Did you know that there is estimated to be over 4 million people living with diabetes in the UK at present. This represents 6% of the UK population or 1 in every 16 people having diabetes (diagnosed and undiagnosed).

Diabetes affects your body’s ability to process sugar. All food you eat is turned to sugar and used for energy. In Type I diabetes, the body doesn’t make enough insulin, a hormone that carries sugar from your blood to the cells that need it for energy.

In Type II diabetes, the body stops responding to insulin. Both cases result in high blood sugar levels, which can cause problems with your eyes, nerves, kidneys, heart and other parts of your body.

Having diabetes means you’re more at risk of dental problems like gum disease, also called periodontal disease which means gum disease and infection can in turn increase your blood sugar levels, which can further problems to your health.

Signs of gum disease in diabetics

Periodontal disease is the most common dental disease affecting those living with diabetes, affecting nearly 22% of those diagnosed.  So what are the first signs?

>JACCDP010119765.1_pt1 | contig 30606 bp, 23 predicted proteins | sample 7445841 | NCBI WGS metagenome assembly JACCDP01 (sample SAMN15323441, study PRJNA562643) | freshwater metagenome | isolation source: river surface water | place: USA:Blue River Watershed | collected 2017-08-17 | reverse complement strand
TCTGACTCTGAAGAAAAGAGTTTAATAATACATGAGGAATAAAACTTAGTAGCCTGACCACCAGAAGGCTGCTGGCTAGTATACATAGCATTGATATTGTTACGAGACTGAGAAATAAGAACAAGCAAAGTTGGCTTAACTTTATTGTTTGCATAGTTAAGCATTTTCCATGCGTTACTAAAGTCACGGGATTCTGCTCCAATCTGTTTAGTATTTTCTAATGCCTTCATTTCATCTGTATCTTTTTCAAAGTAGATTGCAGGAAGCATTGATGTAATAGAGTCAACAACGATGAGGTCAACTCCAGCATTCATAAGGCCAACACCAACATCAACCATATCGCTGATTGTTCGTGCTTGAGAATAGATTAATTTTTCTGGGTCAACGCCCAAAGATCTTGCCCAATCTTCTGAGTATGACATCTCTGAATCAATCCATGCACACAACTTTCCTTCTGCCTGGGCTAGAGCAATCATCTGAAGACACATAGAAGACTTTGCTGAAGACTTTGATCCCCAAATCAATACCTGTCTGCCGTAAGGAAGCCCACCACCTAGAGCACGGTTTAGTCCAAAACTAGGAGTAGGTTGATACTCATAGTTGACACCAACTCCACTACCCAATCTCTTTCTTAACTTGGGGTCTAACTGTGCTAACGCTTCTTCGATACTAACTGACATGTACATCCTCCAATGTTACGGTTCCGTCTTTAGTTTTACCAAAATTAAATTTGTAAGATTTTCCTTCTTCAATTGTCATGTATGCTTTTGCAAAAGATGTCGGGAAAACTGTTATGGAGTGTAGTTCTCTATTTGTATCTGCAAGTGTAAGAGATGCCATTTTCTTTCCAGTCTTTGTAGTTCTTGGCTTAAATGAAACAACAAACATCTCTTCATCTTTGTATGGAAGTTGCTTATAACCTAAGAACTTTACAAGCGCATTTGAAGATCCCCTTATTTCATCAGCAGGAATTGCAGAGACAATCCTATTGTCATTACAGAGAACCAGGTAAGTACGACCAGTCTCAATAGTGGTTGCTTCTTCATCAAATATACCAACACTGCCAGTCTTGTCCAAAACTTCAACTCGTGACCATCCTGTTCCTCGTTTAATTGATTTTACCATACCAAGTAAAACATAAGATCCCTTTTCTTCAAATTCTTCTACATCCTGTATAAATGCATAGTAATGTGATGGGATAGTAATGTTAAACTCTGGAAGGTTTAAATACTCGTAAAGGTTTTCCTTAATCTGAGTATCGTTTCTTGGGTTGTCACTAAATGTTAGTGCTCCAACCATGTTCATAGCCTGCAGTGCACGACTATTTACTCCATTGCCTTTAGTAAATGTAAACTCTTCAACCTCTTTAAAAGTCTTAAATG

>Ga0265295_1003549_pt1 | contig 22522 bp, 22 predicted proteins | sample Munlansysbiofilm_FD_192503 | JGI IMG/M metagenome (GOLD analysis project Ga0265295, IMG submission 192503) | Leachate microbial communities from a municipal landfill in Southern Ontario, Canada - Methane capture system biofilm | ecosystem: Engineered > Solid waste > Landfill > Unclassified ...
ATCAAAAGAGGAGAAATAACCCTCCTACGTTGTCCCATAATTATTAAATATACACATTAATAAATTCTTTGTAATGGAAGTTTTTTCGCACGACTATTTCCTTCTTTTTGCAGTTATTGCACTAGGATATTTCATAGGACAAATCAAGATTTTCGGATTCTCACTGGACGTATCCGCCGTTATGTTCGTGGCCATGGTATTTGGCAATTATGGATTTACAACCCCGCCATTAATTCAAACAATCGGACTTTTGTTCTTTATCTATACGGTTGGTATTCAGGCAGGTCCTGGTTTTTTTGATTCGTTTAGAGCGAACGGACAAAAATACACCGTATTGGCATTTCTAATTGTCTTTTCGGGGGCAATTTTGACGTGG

• red, swollen, and bleeding gums
  • gums that have pulled away from the teeth
  •  long-lasting infection between the teeth and gums
  • bad breath that won’t go away
  • permanent teeth that are loose or moving away from one another
  • changes in the way your teeth fit together when you bite
  • sometimes pus between the teeth and gums
  • changes in the fit of dentures, which are teeth you can remove

Preventive Measures

You can help prevent gum disease with diabetes by avoiding acidic drinks, like energy drinks and water with lemon, these can erode the enamel of your teeth which can lead to decay.  Flossing daily between each tooth can also help, as can brushing your teeth and gum line for a full 2 minutes, twice a day. Use a soft bristle brush, using gentle strokes. Brushing your tongue for a few seconds, can also aid in the removal of bacteria.

Treatment of gum disease

It can be successfully treated, especially if caught early. Management includes improving daily plaque removal techniques and by having an intensive course of treatment, in which the teeth are thoroughly cleaned by a dentist and/or dental hygienist. It is important to understand that the treatment of periodontal disease is a partnership between the patient and the clinicians who care for the patient. Achieving and maintaining good plaque removal and attending regular dental appointments are a lifelong commitment.

Treatment also involves stopping smoking and having a healthy lifestyle. People who smoke respond less well to treatment than non-smokers. Choosing the right food and drink is imperative to successful prevention and also treatment, following a healthy, balanced diet which is low in sugar is not only conducive to your teeth, but also your overall health.

If you are worried about Diabetes and Gum Disease please contact us here.